WASHINGTON—A retired Army Reserve officer complained to the Pentagon's fraud hot line last year that the Defense Department had overpaid for kitchen appliances, paying $1,000 for popcorn makers and toasters and $5,500 for a deep-fat fryer that cost other government agencies $1,919.
Although he provided a four-page spreadsheet showing 135 cases of higher prices, the Defense Department dismissed his tip without checking with him.
"We've got an agency that is not doing its job of being a watchdog for the taxpayers," said U.S. Rep. Walter Jones, R-N.C.
Documents acquired by Knight Ridder under the Freedom of Information Act reveal that the retired officer, Paul Fellencer Sr., tried to blow the whistle on as much as $200 million in what he called wasteful spending.
At issue is a multibillion-dollar Pentagon purchasing program that uses middlemen who set their own prices, instead of buying directly from manufacturers or going out for competitive bids.
Called the prime vendor program, it was the object of a Knight Ridder investigation that found that the Pentagon had paid prime vendors higher prices for 102 of 122 pieces of food equipment than the government did to contractors outside the system. For example, Knight Ridder found that the Pentagon had paid $20 apiece for ice cube trays that retail for less than a dollar.
Last year, the Pentagon's waste and fraud hot line received four tips complaining about the prime vendor program. One was from Fellencer, who documented Defense Department purchases in a spreadsheet complete with stock numbers and purchase orders. It showed that the Pentagon had spent 39 percent more using prime vendors, compared with buying the items through the civilian General Services Administration. The data were provided to officials at the hot line.
Pentagon investigators never called Fellencer. They spent a total of eight hours investigating his tip, talked to the officials responsible for the program and dismissed the tip as "unsubstantiated," the documents obtained by Knight Ridder show.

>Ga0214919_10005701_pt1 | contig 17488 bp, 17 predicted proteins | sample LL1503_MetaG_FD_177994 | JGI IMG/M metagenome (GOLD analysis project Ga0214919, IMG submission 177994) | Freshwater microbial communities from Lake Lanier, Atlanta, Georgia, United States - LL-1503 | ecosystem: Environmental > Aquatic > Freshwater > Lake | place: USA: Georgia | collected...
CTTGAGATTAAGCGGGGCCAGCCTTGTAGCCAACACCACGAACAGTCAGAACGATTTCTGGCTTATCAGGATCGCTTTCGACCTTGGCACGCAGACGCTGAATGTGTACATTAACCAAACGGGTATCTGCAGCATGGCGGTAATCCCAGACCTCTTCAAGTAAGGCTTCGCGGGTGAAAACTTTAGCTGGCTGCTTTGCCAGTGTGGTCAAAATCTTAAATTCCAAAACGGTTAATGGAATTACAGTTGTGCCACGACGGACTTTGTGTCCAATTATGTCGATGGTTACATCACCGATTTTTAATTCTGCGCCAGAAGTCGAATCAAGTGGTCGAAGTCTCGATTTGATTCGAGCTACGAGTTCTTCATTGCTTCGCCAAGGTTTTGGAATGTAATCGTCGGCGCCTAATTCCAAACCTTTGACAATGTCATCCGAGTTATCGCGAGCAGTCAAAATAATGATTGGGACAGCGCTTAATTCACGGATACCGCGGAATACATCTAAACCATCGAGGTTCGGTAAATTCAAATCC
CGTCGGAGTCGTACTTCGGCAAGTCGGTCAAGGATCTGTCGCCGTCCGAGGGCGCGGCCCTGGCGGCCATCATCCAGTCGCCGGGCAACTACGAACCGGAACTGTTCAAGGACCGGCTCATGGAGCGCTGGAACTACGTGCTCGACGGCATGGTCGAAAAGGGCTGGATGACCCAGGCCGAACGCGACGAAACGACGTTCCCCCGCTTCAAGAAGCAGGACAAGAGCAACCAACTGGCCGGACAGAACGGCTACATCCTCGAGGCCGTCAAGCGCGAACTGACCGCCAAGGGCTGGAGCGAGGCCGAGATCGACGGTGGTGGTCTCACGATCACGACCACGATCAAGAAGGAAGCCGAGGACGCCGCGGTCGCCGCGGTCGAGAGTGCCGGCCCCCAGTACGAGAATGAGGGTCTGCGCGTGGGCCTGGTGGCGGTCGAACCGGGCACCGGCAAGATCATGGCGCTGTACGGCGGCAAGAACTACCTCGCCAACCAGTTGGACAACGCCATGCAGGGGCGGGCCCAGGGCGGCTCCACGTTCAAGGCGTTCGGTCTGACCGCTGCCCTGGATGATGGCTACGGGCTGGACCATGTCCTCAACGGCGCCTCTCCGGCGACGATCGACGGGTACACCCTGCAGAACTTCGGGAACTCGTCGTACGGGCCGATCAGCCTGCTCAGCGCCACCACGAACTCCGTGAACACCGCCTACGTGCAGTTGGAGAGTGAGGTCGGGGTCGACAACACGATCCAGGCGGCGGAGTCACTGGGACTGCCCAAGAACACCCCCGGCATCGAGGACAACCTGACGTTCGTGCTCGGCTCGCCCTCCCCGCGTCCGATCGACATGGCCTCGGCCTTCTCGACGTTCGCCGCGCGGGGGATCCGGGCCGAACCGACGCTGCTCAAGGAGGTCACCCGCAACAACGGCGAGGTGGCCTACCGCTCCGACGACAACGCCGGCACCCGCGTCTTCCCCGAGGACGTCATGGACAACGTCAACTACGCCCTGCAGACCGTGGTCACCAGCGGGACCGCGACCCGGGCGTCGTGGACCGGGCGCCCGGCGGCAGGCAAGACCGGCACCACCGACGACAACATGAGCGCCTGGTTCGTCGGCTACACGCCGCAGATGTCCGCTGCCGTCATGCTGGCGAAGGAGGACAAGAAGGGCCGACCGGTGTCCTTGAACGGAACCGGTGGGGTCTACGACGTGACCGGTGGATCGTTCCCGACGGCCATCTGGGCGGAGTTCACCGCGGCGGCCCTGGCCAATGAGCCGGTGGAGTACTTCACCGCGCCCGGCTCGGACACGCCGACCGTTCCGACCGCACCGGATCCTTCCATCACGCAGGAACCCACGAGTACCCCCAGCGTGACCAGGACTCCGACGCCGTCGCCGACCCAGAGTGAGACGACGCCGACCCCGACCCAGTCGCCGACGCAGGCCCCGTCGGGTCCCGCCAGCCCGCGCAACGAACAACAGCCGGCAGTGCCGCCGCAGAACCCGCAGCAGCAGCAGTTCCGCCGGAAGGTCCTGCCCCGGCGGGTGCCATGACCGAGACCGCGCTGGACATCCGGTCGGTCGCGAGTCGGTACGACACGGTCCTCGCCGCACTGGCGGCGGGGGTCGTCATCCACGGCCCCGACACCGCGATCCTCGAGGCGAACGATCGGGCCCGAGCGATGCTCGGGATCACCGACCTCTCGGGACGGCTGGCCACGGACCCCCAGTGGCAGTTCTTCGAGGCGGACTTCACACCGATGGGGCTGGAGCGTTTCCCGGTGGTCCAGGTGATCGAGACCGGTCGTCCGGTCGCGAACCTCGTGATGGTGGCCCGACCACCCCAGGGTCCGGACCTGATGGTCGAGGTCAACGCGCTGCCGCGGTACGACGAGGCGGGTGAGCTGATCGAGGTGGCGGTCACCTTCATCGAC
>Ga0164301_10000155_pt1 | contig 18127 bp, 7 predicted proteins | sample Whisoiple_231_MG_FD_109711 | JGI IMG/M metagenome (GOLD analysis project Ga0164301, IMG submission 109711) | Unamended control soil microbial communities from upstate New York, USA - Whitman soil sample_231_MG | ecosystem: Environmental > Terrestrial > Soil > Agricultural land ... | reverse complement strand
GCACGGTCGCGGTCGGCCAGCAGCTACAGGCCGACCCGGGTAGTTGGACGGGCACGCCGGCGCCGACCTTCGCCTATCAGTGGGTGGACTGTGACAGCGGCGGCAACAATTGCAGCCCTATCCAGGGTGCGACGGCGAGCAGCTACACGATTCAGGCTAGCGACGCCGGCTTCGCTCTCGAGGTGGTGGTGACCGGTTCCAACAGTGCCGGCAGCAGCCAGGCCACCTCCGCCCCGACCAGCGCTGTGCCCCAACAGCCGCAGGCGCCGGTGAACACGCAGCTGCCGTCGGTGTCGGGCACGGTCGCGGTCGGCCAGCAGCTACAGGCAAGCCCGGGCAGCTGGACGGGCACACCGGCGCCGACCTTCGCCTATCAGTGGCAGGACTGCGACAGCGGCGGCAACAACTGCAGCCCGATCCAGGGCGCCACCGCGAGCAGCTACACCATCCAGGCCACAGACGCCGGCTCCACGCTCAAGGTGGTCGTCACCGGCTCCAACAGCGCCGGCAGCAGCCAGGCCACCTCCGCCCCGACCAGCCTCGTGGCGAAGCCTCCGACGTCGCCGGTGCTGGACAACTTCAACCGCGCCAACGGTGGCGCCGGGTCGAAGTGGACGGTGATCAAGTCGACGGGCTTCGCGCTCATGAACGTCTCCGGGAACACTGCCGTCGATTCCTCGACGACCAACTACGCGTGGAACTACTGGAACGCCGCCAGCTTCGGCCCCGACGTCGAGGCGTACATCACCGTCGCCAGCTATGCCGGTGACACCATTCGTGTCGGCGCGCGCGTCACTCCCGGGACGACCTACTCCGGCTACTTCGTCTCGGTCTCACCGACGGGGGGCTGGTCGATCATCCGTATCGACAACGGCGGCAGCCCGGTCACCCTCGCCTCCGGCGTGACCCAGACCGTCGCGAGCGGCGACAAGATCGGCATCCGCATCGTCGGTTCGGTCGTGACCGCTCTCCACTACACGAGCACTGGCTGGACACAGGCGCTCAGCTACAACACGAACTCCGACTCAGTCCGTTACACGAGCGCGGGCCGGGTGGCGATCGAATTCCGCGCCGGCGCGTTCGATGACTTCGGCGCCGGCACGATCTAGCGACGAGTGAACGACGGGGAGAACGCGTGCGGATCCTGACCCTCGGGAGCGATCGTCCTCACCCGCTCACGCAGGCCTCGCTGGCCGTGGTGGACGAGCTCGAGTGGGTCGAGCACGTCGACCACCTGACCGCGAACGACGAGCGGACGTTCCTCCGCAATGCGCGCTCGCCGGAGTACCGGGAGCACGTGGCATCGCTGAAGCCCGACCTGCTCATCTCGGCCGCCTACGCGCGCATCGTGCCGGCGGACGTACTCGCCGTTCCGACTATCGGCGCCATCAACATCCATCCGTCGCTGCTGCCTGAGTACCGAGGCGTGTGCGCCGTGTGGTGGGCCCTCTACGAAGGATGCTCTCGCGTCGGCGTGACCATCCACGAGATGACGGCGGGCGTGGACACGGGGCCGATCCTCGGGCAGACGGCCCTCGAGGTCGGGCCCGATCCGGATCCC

"They never did anything; not a whisper from them," Fellencer, a retired Army Reserve lieutenant colonel, told Knight Ridder. "It's just typical. I'm just so frustrated."
According to Diana Stewart, a Defense Logistics Agency spokeswoman, investigators didn't need to contact Fellencer because his letter and spreadsheets "provided adequate information for the examining official to conduct the review and investigation of the complaint."
Stewart defended the agency's inquiry. She said a Defense Logistics Agency investigator found that prime vendors were charging reasonable prices most of the time "based on interviews with the food service-equipment prime vendor team and his own evaluation of a statistically valid sample of food service-equipment item prices."
The Defense Department touts the program as one of its "best practices" and credits it with timely deliveries that have eliminated the need for expensive inventories and warehousing.
Fellencer's spreadsheet included the following:
_An April 2004 purchase of two deep-fat fryers for $5,501.20 apiece; the same item was on the General Services Administration price list for $1,919.
_A December 2003 purchase of an electric waffle iron for $1,781.90, compared with the GSA price of $655.96.
_A January 2004 purchase of a $1,033 popcorn maker that could have been bought for $768.95.
_Four toasters bought in September 2003 for $1,025 apiece that other federal agencies were buying for $790.60.
Fellencer, who's the president of the Eagle Marketing Group of Houston, told the hot line he thought that overall the prime vendor program "involves as much as $200 million in misspent money."
Other tips to the fraud hot line involved allegations that prime vendors substituted cheaper materials than the ones they'd been paid for and that Defense Logistics Agency officials in South Korea were receiving gifts of food, drink and visits by "juicy girls," an expression for female bar companions. Those complaints either were called unsubstantiated or sent to other agencies for criminal investigation.
On Tuesday, food service-equipment industry leaders—many of them unhappy with the prime vendor program—are slated to meet with Defense Logistics Agency officials in Philadelphia to discuss the future of the system.
Jones said the issue would be raised in a second hearing in the House of Representatives in February or March.
"This cannot continue and should not continue," he said.
Top Defense Logistics Agency officials have told vendors such as Charles Jones of Columbia, S.C., who with Fellencer pushed the hardest for an investigation, that managers in charge of the program in Philadelphia have been reassigned or dismissed.
Agency spokeswoman Stewart declined to comment about personnel changes.
Keith Ashdown, the vice president of Taxpayers for Common Sense, a watchdog group, said the Pentagon seemed to be ignoring serious complaints.
"As a watchdog, they have rolled over and played dead," Ashdown said Monday. "They may have the bark of a German shepherd but they have a bite of a timid Chihuahua."
To read more about this program and to read the spreadsheet given to the government, go to the Knight Ridder Washington bureau's Web site, at www.realcities.com/mld/krwashington/13133185.htm.
(c) 2006, Knight Ridder/Tribune Information Services.
GRAPHIC (from KRT Graphics, 202-383-6064): 20060123 PENTAGON spend
Need to map